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Famous Like Me > Composer > R > Jean-Philippe Rameau

Profile of Jean-Philippe Rameau on Famous Like Me

Name: Jean-Philippe Rameau  
Also Know As:
Date of Birth: 25th September 1683
Place of Birth: Dijon, France
Profession: Composer
From Wikipedia, the free Encyclopedia
Jean-Philippe Rameau

Jean-Philippe Rameau (September 25, 1683 - September 12, 1764) was one of the most important French composers and music theorists of the Baroque era. He replaced Jean-Baptiste Lully as the dominant composer of French opera, and was attacked by those who preferred Lully's style.

Rameau's father was the organist at the cathedral of Dijon, and had his son practicing harpsichord at the earliest age possible. However, Rameau began his studies in the field of law before deciding that the study and composition of music was his true passion. He spent much of his youth in Italy and Paris, and for a time followed his father's footsteps as organist at Clermont Cathedral. It wasn't until he reached his 40s that Rameau achieved prominence in the field of composition, but by the death of Couperin in 1733 he was arguably the leading French composer of the time. From then on he devoted himself primarily to opera.

He collaborated with Voltaire on a number of operas, in particular La Princesse de Navarre which earned him the King's title of Compositeur de la Musique de la Chambre. Rameau is mentioned in Diderot's novel Rameau's Nephew.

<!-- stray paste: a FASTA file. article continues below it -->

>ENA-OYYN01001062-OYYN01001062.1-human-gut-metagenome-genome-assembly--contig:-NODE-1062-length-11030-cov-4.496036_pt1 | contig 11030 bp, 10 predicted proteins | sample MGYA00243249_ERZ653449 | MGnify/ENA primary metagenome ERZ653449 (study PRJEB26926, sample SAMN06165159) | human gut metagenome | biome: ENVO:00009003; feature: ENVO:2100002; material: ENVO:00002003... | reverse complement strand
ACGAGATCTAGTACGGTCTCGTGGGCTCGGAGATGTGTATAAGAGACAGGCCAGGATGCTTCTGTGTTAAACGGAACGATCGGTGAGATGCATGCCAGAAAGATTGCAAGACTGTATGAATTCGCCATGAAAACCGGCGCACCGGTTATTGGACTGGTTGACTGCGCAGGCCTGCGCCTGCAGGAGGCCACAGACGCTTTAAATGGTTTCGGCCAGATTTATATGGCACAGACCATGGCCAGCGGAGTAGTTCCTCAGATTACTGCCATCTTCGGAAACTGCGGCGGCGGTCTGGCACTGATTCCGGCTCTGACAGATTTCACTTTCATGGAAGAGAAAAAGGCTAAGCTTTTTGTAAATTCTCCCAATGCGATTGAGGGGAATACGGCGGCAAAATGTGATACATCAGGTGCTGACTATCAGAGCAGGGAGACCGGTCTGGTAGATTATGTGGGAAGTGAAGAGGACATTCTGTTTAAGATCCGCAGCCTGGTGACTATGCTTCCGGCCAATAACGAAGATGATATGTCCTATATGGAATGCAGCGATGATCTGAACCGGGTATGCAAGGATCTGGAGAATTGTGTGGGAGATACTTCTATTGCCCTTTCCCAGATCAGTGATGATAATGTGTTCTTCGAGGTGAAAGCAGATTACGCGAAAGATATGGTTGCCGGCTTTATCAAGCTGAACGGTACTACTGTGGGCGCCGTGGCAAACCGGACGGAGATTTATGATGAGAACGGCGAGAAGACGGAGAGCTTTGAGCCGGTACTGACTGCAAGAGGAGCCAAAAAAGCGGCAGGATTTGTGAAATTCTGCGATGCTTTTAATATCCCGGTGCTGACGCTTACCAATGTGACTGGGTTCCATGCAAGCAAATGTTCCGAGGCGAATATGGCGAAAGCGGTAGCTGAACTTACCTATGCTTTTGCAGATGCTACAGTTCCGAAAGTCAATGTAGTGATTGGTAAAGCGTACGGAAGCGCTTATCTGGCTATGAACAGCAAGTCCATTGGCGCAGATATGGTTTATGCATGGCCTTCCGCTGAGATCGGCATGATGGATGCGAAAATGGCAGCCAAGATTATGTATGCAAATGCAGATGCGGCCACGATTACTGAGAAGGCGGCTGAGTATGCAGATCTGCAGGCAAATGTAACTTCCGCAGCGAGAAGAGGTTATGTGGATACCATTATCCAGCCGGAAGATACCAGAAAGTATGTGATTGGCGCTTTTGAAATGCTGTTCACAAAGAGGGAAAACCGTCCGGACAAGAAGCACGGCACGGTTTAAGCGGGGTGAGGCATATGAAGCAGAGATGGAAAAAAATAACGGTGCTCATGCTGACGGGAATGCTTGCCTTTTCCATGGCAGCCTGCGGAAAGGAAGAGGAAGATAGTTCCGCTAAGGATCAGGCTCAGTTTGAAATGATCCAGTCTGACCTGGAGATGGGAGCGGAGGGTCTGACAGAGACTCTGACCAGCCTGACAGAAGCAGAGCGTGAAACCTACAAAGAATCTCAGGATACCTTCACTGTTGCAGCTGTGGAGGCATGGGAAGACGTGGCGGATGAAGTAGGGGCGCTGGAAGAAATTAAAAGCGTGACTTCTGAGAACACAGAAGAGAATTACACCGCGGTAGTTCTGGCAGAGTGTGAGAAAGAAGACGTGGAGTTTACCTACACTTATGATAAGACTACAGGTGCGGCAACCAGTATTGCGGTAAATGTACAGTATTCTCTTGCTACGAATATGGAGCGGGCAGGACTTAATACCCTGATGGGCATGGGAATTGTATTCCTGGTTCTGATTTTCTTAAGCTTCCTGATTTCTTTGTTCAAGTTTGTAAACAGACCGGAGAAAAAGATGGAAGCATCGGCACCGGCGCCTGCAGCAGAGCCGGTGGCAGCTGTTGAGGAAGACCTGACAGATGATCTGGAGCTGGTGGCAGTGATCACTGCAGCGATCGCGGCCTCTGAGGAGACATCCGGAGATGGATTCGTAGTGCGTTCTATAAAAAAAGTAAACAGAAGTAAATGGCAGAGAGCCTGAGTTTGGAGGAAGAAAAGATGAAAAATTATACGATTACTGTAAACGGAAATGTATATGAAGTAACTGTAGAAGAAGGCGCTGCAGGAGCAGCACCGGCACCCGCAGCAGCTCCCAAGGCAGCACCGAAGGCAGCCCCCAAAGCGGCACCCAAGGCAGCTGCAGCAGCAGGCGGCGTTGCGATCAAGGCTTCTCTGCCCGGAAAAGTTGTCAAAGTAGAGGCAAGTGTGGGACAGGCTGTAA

He is perhaps most well known for his theories regarding tonality through basse fondamentales or root notes, the idea that chords remain equivalent under inversion, described in Traité de l'harmonie (1722) and Nouveau système de musique théorique (1726).


Instrumental works

  • Several suites for harpsichord (3 books published 1706, 1724, 1728)
  • Les pièces de clavecin en concert (1741)
  • several orchestral suites extracted from his operas

Cantatas, Motets

  • Motet Deus noster refugium (before 1716)
  • Motet In convertendo (c.1718)
  • Motet Quam dilecta (1720)
  • Thétis (1727)
  • Le berger fidèle (1728)

Lyric tragedy

  • Hippolyte et Aricie (1734)
  • Castor et Pollux (1737)
  • Dardanus (1739)
  • Zoroastre (1756)
  • Les Boréades (1763)

Other works for the stage (operas and ballets)

  • Les Indes galantes (1735-36)
  • La Princesse de Navarre (1744, textbook by Voltaire)
  • Platée (1745)
  • Pygmalion (1748)
  • Naïs (1749)
  • La Guirlande (1751)
  • Zéphire (Les Nymphes de Diane) (1754)
  • Anacréon (1757)
  • Les Paladins (1760)

This content from Wikipedia is licensed under the GNU Free Documentation License. It uses material from the Wikipedia article Jean-Philippe Rameau